cervical cytology

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Cytological abnormalities can be diagnosed by taking a cervical smear, fixing it with alcohol and then examining it applying Papanicolaou's stain (Pap smear). Cells can be obtained by scraping a spatula across the transformation zone and rotating it through 360 degrees. A variety of spatulas can be used, e.g. Aylesbury wooden spatula, but to be effective, cells from both the ecto- and the endo-cervix must be included.

However NICE have recommended that liquid-based cytology (LBC) is used as the primary means of processing samples in the cervical screening programme in England and Wales (1). LBC was implemented throughout the UK in October 2008 and is the current standard method of screening in the NHS cervical screening programme (2). In this now preferred method:

  • samples are collected in the usual way, but using a brush-like device rather than a spatula
  • the head of the device is rinsed or broken off into a vial of preservative fluid so that most or all of the cervical cells are retained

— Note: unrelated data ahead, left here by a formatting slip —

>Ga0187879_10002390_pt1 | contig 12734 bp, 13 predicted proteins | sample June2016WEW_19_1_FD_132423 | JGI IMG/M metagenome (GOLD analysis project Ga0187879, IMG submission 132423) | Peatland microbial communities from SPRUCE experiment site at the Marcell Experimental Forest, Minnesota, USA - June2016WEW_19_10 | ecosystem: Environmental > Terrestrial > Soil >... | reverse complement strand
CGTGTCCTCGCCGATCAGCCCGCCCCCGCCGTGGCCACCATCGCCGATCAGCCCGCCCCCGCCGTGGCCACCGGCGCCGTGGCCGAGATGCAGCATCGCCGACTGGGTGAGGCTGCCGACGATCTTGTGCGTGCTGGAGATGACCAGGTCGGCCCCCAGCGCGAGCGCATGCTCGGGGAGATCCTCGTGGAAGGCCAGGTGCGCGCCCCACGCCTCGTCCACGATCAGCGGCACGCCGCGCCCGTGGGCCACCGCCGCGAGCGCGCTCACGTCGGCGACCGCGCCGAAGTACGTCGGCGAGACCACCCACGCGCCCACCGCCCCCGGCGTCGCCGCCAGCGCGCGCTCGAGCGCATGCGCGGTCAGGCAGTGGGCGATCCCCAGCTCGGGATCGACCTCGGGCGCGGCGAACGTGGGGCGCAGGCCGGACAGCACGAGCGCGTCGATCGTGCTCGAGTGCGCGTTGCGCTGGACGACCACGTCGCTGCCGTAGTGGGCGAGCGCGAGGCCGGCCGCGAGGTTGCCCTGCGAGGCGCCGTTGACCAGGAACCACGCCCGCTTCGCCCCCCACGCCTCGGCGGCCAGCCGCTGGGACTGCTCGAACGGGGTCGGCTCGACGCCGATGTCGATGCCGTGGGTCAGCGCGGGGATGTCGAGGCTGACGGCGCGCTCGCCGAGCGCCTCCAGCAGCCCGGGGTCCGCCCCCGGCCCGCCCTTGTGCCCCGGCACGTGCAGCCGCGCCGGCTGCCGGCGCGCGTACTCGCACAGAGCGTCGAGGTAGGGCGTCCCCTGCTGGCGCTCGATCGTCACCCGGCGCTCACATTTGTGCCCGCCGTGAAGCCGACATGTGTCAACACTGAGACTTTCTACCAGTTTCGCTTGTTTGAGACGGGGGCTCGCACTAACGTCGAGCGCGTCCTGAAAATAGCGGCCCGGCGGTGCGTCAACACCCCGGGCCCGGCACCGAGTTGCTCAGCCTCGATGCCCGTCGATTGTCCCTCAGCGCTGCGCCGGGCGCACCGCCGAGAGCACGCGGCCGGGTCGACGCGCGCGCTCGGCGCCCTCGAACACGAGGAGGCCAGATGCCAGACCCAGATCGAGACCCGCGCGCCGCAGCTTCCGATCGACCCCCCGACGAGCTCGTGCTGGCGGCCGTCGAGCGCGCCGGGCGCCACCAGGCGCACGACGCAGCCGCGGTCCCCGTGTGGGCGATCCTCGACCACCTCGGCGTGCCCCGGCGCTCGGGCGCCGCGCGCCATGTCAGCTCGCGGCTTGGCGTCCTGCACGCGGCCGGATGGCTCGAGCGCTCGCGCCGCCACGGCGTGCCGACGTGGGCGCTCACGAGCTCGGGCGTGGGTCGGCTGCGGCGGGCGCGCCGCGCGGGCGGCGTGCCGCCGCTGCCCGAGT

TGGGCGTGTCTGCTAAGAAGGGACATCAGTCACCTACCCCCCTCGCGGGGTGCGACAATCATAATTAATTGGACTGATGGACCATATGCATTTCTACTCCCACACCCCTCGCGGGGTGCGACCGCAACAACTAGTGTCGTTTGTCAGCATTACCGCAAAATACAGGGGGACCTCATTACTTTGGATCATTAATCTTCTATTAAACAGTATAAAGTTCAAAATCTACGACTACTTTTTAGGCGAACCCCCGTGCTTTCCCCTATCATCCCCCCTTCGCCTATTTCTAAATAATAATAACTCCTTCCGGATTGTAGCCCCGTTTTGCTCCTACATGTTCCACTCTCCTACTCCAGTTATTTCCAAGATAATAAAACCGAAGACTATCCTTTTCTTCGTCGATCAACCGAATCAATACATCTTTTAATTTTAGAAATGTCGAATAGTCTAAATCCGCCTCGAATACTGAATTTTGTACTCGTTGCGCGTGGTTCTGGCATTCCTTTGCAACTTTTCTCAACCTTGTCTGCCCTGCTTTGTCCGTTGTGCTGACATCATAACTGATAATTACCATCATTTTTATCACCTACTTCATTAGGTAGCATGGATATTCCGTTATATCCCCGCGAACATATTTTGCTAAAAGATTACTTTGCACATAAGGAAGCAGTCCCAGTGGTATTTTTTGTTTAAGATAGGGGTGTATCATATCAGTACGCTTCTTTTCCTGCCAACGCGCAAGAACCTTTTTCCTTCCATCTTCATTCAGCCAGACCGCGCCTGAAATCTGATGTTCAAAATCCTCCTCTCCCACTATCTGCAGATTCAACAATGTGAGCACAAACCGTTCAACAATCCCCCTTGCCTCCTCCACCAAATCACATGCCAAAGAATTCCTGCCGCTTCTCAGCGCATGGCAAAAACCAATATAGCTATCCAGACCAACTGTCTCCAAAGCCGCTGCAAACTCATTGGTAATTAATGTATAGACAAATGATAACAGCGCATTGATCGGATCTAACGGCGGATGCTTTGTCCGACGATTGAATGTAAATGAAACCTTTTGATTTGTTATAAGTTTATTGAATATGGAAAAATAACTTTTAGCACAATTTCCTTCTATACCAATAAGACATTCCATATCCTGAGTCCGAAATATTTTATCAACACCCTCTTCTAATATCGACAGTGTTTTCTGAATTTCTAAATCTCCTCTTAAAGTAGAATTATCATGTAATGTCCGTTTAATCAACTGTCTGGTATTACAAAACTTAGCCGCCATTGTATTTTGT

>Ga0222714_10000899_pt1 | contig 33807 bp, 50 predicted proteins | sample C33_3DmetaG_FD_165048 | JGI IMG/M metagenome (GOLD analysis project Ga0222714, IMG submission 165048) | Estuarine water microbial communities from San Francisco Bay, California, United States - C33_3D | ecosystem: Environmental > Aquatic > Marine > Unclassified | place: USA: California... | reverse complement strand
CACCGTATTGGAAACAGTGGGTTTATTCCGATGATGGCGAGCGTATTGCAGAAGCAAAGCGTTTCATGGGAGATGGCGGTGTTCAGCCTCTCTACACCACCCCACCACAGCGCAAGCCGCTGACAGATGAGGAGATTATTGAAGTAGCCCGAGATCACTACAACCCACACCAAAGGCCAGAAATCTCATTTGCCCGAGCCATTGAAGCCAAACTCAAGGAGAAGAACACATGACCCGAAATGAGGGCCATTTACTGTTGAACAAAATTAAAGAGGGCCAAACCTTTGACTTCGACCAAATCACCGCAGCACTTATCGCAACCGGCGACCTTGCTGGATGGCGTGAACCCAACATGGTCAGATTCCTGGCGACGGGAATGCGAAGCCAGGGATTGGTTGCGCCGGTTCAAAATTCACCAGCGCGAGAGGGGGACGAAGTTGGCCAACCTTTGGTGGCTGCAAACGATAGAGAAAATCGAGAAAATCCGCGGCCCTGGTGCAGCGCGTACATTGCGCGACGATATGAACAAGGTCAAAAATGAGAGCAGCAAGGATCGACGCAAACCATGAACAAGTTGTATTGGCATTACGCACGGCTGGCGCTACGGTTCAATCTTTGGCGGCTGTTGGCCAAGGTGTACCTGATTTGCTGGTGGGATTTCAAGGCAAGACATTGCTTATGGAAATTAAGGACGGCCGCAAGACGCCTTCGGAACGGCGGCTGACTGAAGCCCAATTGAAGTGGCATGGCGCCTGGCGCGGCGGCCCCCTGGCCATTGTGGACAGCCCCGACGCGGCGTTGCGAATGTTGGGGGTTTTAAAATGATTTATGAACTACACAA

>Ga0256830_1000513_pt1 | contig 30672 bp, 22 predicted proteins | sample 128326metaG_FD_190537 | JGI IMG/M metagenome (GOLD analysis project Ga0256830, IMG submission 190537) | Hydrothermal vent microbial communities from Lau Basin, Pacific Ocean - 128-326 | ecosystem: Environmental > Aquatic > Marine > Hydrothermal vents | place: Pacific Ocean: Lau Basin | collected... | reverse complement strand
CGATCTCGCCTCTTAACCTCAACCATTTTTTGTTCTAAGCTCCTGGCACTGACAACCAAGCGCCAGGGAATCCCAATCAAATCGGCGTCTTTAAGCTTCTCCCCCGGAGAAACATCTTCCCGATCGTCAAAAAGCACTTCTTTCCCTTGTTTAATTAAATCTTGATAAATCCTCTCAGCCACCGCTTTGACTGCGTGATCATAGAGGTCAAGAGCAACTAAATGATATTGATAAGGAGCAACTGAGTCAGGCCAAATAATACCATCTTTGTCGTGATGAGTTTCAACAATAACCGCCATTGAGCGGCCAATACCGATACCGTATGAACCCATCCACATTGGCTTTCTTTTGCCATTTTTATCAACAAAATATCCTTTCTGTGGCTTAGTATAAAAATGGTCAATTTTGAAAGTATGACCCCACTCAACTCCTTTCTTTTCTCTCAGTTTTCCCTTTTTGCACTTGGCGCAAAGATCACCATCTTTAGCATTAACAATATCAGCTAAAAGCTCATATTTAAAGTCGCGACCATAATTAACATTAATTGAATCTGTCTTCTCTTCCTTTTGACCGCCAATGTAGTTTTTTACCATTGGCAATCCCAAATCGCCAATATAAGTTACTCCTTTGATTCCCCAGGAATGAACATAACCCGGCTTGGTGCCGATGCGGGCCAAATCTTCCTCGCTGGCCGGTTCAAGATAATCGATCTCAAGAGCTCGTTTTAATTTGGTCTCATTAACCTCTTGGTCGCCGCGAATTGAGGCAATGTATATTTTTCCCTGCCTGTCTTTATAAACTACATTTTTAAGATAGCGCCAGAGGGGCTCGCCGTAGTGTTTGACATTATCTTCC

• samples are transported to the laboratory where they are mixed to disperse the cells - cellular debris, such as blood or mucus, is removed and a thin layer of cervical cells is deposited on a microscope slide, which is then stained

Potential advantages of the LBC method include:

  • an improved means of slide preparation
    • about 8% (range of 5.9-11.0%) of Pap smear tests are inadequate - cannot be interpreted because of problems with sample collection or preparation (such as insufficient cervical cells), or the presence of inflammatory cells, mucus or blood which obscure the sample. In the economic analysis included in the NICE guidance there was an assumption of a reduction in the rate of inadequate samples from 9% with the Pap smear to 1.4% with LBC
  • producing more homogeneous samples than the Pap smear (which may make slides easier to read)
  • increased sensitivity and specificity
    • a meta-analysis comparing the sensitivity of LBC and the Pap smear in the detection of abnormalities of low-grade squamous intraepithelial lesions or greater demonstrated that sensitivity may be up to 12% better with LBC compared with the Pap smear. In the economic analysis included in the NICE guidance there was an assumption of sensitivity improvements with LBC relative to Pap of 13.4% for the detection of CIN1 and CIN2 combined and 4% for the detection of CIN3
  • improved efficiency of handling laboratory samples, resulting in increased laboratory productivity


Last edited 11/2020